BANGALORE: Is heritage just a structure or is it also a way of life? Is Russel Market just a crumbling building or is it a repository of what Bangalore once stood for? Abundance in simplicity. Memories of buying staples and occasional indulgences for the entire family from people who knew you and also your family tree. Of bringing home local produce not in plastic bags but cane baskets. Can these memories be mortgaged and phased out? Will Russel Market too in the near future be severed from the cityscape?
A cornucopia of memories
Russel Market was once every Bangalorean’s favourite weekend destination. Theatre personality Kirtana Kumar recalls wistfully, “I lived on Nandidurga Road as a child and every Sunday, my mother would drag all of us to Russel Market where we would hire a lady to carry home the day’s picks in a big basket. There was Bhaskar’s Stall for fish and a pet shop we once got two parrots from. It had such a courteous vibe especially because of its Muslim shopkeepers.”
Artist Seema Sathyu reminisces, “I prefer local city markets any day to malls but they will go too. In the 80s, we went to Russel Market and City Market for everything. That good old Bangalore is dying. You can only see the city’s old charm in the green cover in the cantonment areas and the Anglo-Indian architecture that still survives in certain pockets. We have now developed such bad aesthetics."
She abhors the profusion of glass and steel structures and says, "We are a city of malls now. In Turkey, Egypt, China and other ancient civilisations, you can still walk down city streets enjoying arts, crafts and local food stalls but we have nothing to show for where we have come from. Bangalore was once a setting for many simultaneous eras and cultures. In the hurry to make everything uniformly globalised, we have lost that. And we will lose Russel Market too. Just like we lost so many other heritage structures.”
Capitalism - the root cause
Photographer Vivek Mathew has been photographing Russel Market for many years and he finds subtle changes every time he visits the thrumming corridors packed with colour. Says he, “This is a place with great character. It is the only place in the city that is located near a mosque, a church and a temple. It overflows with cheer no matter what festival it is. It has great food, great snapshots of everyday life and a presence that must be preserved. Go modern but don’t destroy your past.”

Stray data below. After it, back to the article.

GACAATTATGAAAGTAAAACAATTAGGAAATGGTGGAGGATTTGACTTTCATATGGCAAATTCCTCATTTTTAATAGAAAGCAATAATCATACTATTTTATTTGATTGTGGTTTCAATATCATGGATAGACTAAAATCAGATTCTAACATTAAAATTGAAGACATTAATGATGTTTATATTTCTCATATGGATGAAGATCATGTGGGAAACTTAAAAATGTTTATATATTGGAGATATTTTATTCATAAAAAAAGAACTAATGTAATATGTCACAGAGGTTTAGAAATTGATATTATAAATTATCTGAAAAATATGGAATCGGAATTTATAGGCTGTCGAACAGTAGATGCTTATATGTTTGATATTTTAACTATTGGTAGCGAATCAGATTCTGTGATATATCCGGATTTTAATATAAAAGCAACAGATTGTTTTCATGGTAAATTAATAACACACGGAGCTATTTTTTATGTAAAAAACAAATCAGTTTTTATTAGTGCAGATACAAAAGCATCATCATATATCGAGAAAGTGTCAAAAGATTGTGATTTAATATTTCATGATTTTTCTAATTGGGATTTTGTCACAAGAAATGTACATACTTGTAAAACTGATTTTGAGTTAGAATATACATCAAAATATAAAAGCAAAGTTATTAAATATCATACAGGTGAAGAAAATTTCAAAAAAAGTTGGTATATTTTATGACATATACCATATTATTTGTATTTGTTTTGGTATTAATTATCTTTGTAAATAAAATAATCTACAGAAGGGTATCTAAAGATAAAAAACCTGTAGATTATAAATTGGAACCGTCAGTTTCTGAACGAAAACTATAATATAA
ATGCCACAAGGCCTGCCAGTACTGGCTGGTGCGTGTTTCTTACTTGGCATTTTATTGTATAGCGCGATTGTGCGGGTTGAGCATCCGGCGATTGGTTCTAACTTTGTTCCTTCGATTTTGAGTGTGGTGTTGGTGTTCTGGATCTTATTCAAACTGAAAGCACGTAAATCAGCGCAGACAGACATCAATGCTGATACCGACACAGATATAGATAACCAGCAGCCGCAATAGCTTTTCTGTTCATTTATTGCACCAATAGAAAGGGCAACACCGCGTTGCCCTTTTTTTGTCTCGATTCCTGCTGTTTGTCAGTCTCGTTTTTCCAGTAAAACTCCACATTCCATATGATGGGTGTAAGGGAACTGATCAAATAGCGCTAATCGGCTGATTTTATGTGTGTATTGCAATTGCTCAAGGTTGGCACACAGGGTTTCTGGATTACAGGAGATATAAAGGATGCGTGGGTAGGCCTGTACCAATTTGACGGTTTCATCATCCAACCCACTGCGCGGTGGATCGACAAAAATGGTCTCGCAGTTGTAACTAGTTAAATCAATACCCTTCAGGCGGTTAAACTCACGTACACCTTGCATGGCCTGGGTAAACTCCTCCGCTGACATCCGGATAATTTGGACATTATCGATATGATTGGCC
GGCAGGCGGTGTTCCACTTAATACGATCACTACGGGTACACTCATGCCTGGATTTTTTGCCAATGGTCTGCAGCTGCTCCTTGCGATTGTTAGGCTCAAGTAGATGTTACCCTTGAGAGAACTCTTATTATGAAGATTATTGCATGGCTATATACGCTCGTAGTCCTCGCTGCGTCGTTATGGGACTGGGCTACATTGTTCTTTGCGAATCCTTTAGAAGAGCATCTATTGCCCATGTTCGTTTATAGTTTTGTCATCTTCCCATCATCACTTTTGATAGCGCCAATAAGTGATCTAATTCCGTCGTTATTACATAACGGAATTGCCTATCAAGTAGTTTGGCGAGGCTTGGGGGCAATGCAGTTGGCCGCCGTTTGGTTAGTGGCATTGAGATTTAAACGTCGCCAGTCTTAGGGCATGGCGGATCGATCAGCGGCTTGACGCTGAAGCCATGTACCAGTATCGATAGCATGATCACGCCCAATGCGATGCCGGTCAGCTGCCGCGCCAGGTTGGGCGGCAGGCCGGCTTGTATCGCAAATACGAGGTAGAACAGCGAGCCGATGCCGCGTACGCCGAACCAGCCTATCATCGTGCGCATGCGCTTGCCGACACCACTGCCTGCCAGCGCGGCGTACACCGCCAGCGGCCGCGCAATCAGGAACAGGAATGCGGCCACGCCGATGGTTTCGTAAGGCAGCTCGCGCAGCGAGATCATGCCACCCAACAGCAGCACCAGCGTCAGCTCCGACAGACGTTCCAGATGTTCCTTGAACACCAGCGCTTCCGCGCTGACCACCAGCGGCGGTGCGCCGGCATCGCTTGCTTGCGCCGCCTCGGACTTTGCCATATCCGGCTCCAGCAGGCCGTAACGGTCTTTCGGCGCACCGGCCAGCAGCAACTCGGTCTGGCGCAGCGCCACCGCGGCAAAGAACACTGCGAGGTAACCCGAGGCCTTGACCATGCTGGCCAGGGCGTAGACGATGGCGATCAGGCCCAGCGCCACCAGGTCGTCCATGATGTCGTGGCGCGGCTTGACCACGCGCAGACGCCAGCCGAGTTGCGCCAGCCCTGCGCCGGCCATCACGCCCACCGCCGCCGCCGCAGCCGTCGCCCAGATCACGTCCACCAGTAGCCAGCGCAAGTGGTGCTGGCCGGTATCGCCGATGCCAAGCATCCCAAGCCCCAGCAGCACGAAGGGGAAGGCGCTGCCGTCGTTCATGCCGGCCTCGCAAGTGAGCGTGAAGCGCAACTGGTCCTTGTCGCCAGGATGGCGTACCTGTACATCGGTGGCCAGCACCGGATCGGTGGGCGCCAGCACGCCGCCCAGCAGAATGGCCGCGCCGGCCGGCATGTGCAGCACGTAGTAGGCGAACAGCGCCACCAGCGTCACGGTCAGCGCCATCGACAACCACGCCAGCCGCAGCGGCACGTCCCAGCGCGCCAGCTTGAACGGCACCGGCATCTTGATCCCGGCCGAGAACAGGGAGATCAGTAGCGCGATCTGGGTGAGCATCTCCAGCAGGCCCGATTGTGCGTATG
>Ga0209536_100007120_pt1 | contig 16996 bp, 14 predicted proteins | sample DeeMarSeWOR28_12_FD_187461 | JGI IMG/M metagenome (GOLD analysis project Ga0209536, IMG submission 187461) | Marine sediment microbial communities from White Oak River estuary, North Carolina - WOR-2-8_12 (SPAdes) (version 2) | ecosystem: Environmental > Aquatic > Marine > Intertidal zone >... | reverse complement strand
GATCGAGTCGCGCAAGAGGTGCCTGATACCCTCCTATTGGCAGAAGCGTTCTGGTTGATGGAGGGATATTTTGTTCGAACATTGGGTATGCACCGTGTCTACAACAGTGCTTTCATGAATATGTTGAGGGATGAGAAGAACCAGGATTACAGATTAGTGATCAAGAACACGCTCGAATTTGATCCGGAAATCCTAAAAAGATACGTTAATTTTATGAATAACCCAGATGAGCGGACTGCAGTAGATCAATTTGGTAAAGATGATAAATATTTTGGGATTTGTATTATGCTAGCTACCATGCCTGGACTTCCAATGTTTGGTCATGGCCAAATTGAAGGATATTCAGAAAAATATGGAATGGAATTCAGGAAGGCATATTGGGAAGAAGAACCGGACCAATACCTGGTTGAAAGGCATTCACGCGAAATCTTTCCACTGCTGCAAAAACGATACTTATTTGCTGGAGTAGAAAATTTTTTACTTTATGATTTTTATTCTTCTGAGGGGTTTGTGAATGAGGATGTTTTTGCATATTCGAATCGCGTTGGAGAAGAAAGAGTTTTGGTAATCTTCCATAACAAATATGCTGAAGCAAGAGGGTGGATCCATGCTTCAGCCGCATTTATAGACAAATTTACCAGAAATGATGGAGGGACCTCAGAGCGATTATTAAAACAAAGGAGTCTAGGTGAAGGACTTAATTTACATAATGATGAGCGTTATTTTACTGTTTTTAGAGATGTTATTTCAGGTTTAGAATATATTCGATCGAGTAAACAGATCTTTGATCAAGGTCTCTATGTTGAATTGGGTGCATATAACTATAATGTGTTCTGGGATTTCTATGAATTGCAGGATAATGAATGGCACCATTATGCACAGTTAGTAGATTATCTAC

Kirtana too rues the current disregard for local idioms and says, “This new sweeping capitalism we see around us cares not a tad for memory or experience. Because when all you want is to sell something, you do not have the time to feel. Those who dismiss us old nostalgists for wanting to hold on to the past do not realise that by destroying the city’s character, the quality life is suffering. And you can see that in the rage and anger on people’s faces. What defined Bangalore once was the relationship we had with each other, with spaces within the city, with animals. Today it is hard for Bangaloreans to relate to each other, so who cares about a relationship with spaces?”
Loss of identity
In Europe, Kirtana says, citizens and policy makers “furiously protect” their heritage. She recalls, “Once, I was walking right in the heart of a European city next to a river and realised just how much we (in India) have alienated ourselves from the simple things that give us joy. Does walking in a mall bring lasting joy to anyone? A city in the end is just about how good it makes you feel. Why does walking on the streets of London make you feel good? It is not because of the malls but because of the local markets and the glorious old buildings that are part of the continuum that time is. The super-developed countries we aspire to be like also assiduously protect heritage because they know it contributes to their quality of life.”
The problem with policy management today, she says, is that there is a determined attempt to erase anything that does not fit into colloquial jingoism, starting with the attempts to change the city’s name and renaming streets.
She says, “It is like denying your past and disowning the Bangalore that was multidimensional, multi-lingual and liberal. The cantonment was what gave the city its pizzazz. We want to ape the West for its shining buildings but not its liberalism. We want to be like Shanghai for its towers but not its cultural history. It has finally come down to the citizens and it pained me that just about 1,000 out of the eight million Bangaloreans cared to protest against the proposed demolition of the Balabrooie Guest House. "
She like many Bangaloreans believes that the city is in a state of flux today. And she warns, "If we do nothing, there will nothing left to protect. What will we hold on to then? The malls?”